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Based on kernel version 3.15.4. Page generated on 2014-07-07 09:02 EST.

1			       ================================
2			       ASYNCHRONOUS OPERATIONS HANDLING
3			       ================================
4	
5	By: David Howells <dhowells@redhat.com>
6	
7	Contents:
8	
9	 (*) Overview.
10	
11	 (*) Operation record initialisation.
12	
13	 (*) Parameters.
14	
15	 (*) Procedure.
16	
17	 (*) Asynchronous callback.
18	
19	
20	========
21	OVERVIEW
22	========
23	
24	FS-Cache has an asynchronous operations handling facility that it uses for its
25	data storage and retrieval routines.  Its operations are represented by
26	fscache_operation structs, though these are usually embedded into some other
27	structure.
28	
29	This facility is available to and expected to be be used by the cache backends,
30	and FS-Cache will create operations and pass them off to the appropriate cache
31	backend for completion.
32	
33	To make use of this facility, <linux/fscache-cache.h> should be #included.
34	
35	
36	===============================
37	OPERATION RECORD INITIALISATION
38	===============================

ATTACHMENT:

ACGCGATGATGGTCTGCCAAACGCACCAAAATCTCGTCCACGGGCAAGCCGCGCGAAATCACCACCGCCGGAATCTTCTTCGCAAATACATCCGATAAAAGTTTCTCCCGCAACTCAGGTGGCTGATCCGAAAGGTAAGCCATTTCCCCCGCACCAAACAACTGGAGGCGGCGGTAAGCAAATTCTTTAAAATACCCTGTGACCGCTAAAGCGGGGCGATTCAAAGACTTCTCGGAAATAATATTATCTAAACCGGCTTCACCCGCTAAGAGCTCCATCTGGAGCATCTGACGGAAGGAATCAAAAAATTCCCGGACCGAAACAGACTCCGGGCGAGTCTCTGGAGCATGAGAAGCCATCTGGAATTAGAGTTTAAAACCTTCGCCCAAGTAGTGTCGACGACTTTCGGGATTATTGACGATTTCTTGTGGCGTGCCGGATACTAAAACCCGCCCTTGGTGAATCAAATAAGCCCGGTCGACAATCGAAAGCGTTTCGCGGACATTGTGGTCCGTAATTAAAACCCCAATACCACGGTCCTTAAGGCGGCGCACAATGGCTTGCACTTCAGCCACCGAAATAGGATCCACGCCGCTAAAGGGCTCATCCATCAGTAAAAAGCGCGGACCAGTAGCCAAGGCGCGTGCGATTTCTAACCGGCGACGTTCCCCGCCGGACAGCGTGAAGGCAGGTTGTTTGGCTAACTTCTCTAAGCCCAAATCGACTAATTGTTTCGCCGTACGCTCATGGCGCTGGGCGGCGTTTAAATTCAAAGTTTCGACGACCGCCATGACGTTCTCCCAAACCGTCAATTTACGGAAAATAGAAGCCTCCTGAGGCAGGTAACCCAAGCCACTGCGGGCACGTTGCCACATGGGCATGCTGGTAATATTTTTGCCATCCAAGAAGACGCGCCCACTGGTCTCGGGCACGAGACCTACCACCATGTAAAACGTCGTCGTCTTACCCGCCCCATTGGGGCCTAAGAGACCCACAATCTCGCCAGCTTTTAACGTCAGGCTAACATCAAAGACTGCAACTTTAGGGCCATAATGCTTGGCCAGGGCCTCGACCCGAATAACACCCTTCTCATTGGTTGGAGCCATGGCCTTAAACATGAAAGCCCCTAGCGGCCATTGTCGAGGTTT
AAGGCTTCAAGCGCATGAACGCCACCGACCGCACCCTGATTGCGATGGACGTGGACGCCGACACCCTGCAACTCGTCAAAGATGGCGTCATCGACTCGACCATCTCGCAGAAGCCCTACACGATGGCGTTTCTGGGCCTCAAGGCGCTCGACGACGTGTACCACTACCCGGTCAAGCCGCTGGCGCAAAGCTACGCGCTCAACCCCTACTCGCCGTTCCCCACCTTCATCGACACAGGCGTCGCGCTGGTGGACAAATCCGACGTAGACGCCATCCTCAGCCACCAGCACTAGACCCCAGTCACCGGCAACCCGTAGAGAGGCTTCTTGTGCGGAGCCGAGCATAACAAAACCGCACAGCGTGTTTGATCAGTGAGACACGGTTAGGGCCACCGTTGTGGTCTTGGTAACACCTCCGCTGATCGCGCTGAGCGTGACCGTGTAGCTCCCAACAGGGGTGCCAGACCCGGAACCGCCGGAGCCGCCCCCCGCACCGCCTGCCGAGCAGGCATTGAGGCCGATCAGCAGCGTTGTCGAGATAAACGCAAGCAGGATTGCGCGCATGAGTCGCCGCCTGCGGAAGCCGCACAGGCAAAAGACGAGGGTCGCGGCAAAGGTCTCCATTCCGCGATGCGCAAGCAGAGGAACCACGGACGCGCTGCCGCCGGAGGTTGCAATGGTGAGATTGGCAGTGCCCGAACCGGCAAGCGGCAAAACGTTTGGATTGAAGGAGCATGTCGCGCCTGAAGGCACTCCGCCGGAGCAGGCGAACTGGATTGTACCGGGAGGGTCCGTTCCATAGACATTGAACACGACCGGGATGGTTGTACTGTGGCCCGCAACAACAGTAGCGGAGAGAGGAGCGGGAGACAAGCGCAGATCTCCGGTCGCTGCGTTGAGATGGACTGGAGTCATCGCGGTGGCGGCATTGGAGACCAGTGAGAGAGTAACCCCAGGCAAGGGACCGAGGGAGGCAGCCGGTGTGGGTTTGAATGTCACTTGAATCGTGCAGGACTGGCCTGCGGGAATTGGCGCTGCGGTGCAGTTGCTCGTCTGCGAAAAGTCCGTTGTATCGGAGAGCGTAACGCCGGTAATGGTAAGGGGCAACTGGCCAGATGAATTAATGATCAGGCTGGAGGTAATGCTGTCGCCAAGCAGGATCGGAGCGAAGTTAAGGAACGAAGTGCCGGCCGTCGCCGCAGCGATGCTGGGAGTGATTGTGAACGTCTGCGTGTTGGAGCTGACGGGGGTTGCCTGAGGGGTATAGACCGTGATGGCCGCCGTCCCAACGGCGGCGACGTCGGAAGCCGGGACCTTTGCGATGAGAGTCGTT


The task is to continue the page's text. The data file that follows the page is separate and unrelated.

39	
40	An operation is recorded in an fscache_operation struct:
41	
42		struct fscache_operation {
43			union {
44				struct work_struct fast_work;
45				struct slow_work slow_work;
46			};
47			unsigned long		flags;
48			fscache_operation_processor_t processor;
49			...
50		};
51	
52	Someone wanting to issue an operation should allocate something with this
53	struct embedded in it.  They should initialise it by calling:
54	
55		void fscache_operation_init(struct fscache_operation *op,
56					    fscache_operation_release_t release);
57	
58	with the operation to be initialised and the release function to use.
59	
60	The op->flags parameter should be set to indicate the CPU time provision and
61	the exclusivity (see the Parameters section).
62	
63	The op->fast_work, op->slow_work and op->processor flags should be set as
64	appropriate for the CPU time provision (see the Parameters section).
65	
66	FSCACHE_OP_WAITING may be set in op->flags prior to each submission of the
67	operation and waited for afterwards.
68	
69	
70	==========
71	PARAMETERS
72	==========
73	
74	There are a number of parameters that can be set in the operation record's flag
75	parameter.  There are three options for the provision of CPU time in these
76	operations:
77	
78	 (1) The operation may be done synchronously (FSCACHE_OP_MYTHREAD).  A thread
79	     may decide it wants to handle an operation itself without deferring it to
80	     another thread.
81	
82	     This is, for example, used in read operations for calling readpages() on
83	     the backing filesystem in CacheFiles.  Although readpages() does an